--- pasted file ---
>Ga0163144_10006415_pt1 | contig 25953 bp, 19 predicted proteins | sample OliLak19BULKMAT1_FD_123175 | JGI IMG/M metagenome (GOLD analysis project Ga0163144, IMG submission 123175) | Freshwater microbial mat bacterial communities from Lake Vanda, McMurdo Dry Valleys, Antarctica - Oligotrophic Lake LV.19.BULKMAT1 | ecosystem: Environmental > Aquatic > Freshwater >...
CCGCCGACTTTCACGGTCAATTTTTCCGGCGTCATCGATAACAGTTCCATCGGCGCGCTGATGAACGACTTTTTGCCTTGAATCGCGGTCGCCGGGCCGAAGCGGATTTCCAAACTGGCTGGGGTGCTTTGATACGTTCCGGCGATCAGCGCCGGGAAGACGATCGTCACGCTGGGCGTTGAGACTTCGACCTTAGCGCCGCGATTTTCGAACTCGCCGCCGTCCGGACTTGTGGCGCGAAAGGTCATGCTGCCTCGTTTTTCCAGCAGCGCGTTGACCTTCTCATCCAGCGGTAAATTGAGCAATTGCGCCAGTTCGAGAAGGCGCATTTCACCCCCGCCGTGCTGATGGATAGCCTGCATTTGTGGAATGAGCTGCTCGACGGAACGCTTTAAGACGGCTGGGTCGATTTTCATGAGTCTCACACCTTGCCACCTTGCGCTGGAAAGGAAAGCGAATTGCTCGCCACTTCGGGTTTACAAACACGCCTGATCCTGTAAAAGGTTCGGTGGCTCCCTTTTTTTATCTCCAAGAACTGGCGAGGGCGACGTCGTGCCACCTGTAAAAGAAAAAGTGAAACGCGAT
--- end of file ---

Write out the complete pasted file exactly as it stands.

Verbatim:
>Ga0163144_10006415_pt1 | contig 25953 bp, 19 predicted proteins | sample OliLak19BULKMAT1_FD_123175 | JGI IMG/M metagenome (GOLD analysis project Ga0163144, IMG submission 123175) | Freshwater microbial mat bacterial communities from Lake Vanda, McMurdo Dry Valleys, Antarctica - Oligotrophic Lake LV.19.BULKMAT1 | ecosystem: Environmental > Aquatic > Freshwater >...
CCGCCGACTTTCACGGTCAATTTTTCCGGCGTCATCGATAACAGTTCCATCGGCGCGCTGATGAACGACTTTTTGCCTTGAATCGCGGTCGCCGGGCCGAAGCGGATTTCCAAACTGGCTGGGGTGCTTTGATACGTTCCGGCGATCAGCGCCGGGAAGACGATCGTCACGCTGGGCGTTGAGACTTCGACCTTAGCGCCGCGATTTTCGAACTCGCCGCCGTCCGGACTTGTGGCGCGAAAGGTCATGCTGCCTCGTTTTTCCAGCAGCGCGTTGACCTTCTCATCCAGCGGTAAATTGAGCAATTGCGCCAGTTCGAGAAGGCGCATTTCACCCCCGCCGTGCTGATGGATAGCCTGCATTTGTGGAATGAGCTGCTCGACGGAACGCTTTAAGACGGCTGGGTCGATTTTCATGAGTCTCACACCTTGCCACCTTGCGCTGGAAAGGAAAGCGAATTGCTCGCCACTTCGGGTTTACAAACACGCCTGATCCTGTAAAAGGTTCGGTGGCTCCCTTTTTTTATCTCCAAGAACTGGCGAGGGCGACGTCGTGCCACCTGTAAAAGAAAAAGTGAAACGCGAT